This phase of Fair Isle both brings in work of artists Lisa Andrew, Criena Court, Virginia Hilyard, Jillian Campbell and James Nguyen, Margaret Roberts, and Ioulia Terizis to the project and carries across the work of Justin Henderson, Andrew Simmons, Clara Chow, Virginia Versa, Sardar Sinjawi and John Von Sturmer.
The concept of journeys presents itself as one strand within Fair Isle and in this iteration we are presented with all sorts of forms of transport: from luxury liners to the intersections of Sydney’s suburban transport system, the rear view mirrors that follow you around the room, the ominously glowing jellies growing mold in the corner, the black shapes that punctuate your transit from one work to another, to works that allude to a journey of great fiction, kaleidoscopic doors of perception and ghosts that shadow us through deep space.
Lisa Andrew’s work juxtaposes nature and culture—bricks and mortar below pins that point to map locations with images of the growth rings of trees. Her umbrella plays off the ‘real’ and its simulacra in the transformation and substitution of material from the natural world to the manmade, and seems to float up away from us. All the while Justin Henderson’s ocean liner offers the promise of ‘minimalist luxury’ with all the extras.
Ioulia Terrizis’s quietly discrete work ‘Neutrino’ marks space in a different way, both inscribing and photographing space. Here, we see the real and a representation of it as perceived space, with three dots marking points of reference that coexist in 2 and 3 dimensions. In this elegant work, the journey is into subatomic space with the neutrino, the ghost and boundary rider, from another dimension of time and space taking us on to another place altogether.
Whereas Sanjay Sinjawi reminds us, we are all on of life’s journey. He highlights the transitory nature of life using remnants/shreds of his own clothing along with photographs taken in different locations of him dressed in their complete form from his past. There is, again, a notion of the autobiographical in Clara Chow’s video work that contains her lips and human hair, inviting us to consider identity (politics) here evoking something of the personal as political or identity politics.
Virginia Hilyard’s ‘Voyage au centre de le terre’ presents us with a work recalling Jules Verne’s novel by the same name. Hilyard has scratched away the mirrored surface of the glass of this wardrobe door to reveal the shape of the glacier Snaefellsjokull as it was in 1890, almost double the size it is today. It reflects the shattered vanity in our belief that we control nature, in a work where science fiction and global warming meet in an oval looking glass. That same looking glass shape is still apparent in the contemporary rear view mirrors of Victoria Versa’s work that directs us to glimpse what is passing.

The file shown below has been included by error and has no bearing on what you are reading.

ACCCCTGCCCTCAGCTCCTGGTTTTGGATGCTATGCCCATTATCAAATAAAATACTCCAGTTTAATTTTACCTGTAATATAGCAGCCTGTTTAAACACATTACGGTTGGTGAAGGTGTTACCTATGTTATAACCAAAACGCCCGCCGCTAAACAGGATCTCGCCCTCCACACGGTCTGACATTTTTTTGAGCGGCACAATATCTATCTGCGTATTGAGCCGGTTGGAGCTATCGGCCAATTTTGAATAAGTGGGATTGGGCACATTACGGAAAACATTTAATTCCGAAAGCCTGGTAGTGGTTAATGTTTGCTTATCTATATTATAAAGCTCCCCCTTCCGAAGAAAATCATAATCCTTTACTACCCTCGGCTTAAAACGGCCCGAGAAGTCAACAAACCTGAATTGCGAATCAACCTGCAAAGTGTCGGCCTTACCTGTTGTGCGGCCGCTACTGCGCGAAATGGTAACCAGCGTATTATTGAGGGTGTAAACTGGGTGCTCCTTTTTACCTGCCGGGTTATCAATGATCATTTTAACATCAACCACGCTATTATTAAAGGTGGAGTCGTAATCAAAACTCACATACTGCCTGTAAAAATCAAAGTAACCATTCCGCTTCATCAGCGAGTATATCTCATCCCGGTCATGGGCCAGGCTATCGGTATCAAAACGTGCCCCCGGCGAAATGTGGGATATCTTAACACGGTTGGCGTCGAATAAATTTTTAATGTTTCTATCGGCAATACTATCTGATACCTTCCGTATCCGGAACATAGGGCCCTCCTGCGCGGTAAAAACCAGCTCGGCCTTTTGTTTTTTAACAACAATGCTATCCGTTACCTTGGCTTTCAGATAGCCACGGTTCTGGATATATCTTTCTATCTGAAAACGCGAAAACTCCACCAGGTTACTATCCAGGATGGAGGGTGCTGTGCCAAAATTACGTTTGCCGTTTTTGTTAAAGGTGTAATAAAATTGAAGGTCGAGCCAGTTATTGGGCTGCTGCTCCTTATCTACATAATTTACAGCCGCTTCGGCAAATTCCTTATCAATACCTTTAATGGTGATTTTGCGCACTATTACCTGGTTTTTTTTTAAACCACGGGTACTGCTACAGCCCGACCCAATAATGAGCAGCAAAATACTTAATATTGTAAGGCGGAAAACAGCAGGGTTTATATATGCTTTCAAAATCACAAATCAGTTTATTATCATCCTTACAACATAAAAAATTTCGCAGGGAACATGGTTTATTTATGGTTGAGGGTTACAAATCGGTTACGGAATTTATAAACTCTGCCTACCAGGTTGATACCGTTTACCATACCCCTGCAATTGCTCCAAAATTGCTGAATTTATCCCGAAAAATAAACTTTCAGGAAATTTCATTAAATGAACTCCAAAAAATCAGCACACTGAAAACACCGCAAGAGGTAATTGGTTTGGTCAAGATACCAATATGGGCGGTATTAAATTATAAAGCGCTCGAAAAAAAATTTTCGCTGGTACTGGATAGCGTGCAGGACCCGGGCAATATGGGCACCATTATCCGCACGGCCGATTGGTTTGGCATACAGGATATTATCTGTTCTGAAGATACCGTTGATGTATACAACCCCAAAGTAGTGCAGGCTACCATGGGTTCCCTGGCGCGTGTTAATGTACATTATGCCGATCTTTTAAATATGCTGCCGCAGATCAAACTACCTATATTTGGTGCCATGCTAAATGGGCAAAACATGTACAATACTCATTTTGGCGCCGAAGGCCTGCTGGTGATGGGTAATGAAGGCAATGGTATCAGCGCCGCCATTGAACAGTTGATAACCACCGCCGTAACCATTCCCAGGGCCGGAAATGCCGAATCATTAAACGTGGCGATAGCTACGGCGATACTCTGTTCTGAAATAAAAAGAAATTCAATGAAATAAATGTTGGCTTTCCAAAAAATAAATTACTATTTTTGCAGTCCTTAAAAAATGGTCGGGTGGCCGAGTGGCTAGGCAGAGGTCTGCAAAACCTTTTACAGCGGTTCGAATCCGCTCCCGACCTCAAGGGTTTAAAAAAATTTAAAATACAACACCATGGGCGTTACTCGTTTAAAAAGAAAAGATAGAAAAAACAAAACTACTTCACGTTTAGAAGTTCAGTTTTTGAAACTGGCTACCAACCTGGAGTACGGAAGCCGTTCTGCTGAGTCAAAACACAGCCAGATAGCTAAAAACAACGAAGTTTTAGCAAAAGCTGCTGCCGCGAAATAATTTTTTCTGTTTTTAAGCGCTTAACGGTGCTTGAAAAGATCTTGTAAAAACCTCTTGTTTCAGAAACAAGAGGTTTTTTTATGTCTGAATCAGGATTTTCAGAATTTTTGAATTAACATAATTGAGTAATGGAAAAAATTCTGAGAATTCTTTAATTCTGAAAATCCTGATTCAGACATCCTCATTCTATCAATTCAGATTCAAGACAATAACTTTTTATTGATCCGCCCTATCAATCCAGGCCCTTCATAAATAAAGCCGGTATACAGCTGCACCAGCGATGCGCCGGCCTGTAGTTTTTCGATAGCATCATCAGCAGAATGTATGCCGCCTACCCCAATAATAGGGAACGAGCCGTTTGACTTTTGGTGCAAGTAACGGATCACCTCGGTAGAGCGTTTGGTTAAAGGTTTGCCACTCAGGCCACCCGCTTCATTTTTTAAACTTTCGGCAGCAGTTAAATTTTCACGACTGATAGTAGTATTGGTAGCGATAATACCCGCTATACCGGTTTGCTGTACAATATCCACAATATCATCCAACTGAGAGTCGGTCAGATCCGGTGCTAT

Margaret Roberts’s ‘Blp’ indeed ‘articulates’ the space, providing a grammatical nuance in the spirit of and with reference to ‘punctuation marks’, evoking work of Richard Artschwager. Roberts’s works are scaled and positioned in relation to other works her Blps ‘Alice in Wonderland-like’ grow and shrink in accordance to their companion pieces. A large, outline version surrounds Andrew Simmons’ 607X (Riley to Barclay) and suggested, to this viewer as least, a complete racetrack. Simmons’ sections of road are made of layers of wonky felt and bitumen paint and engage us with the idea of the substructure of roads, with particular reference to those continually remodeled to adapt to the expanding population of suburban Sydney.
Peering into Criena Court’s work ‘Proposal #9’ we lose all our usual co-ordinates for gauging space. It presents us a glimpse of the coloured wonder of the world and the vastness of space where a perception of scale folds in on itself and true to its description; the work challenges our perception of both image making and reality. Kaleidoscopic it holds us in its mesmerizing space.
Glowing greenly in the corner is Jillian Campbell and James Nguyen’s work ‘Warning: Fair Use’ presented a collection of toxic mold agar jellies. This is a time-based journey, as it bloomed, grew and developed over the period of exhibition. Its growth gives a sense of accretion to John Von Strummer’s work Troubadour; its white, polystyrene surface seemed to emerge from, rather than adhere to, the wall. A tiny Blp by Roberts dialogues with another of his works ‘Found domino’—scaled to size, it sits alongside it on the floor.
If the role of an ARI can be described, but not limited to, a site for experimentation, a laboratory a launch pad and a forum, then all of these concepts apply equally to Fair Isle. As a framework, Fair Isle has allowed artists great scope through the presentation of a series of interconnected exhibitions where trace, substitution and dialogue intersect to both enable but also to frame the nature of the work that each artist brings to this event. The time-based aspect of the project as a whole will ultimately be more clearly apprehended in its documented format, as are many durational works and all great journeys.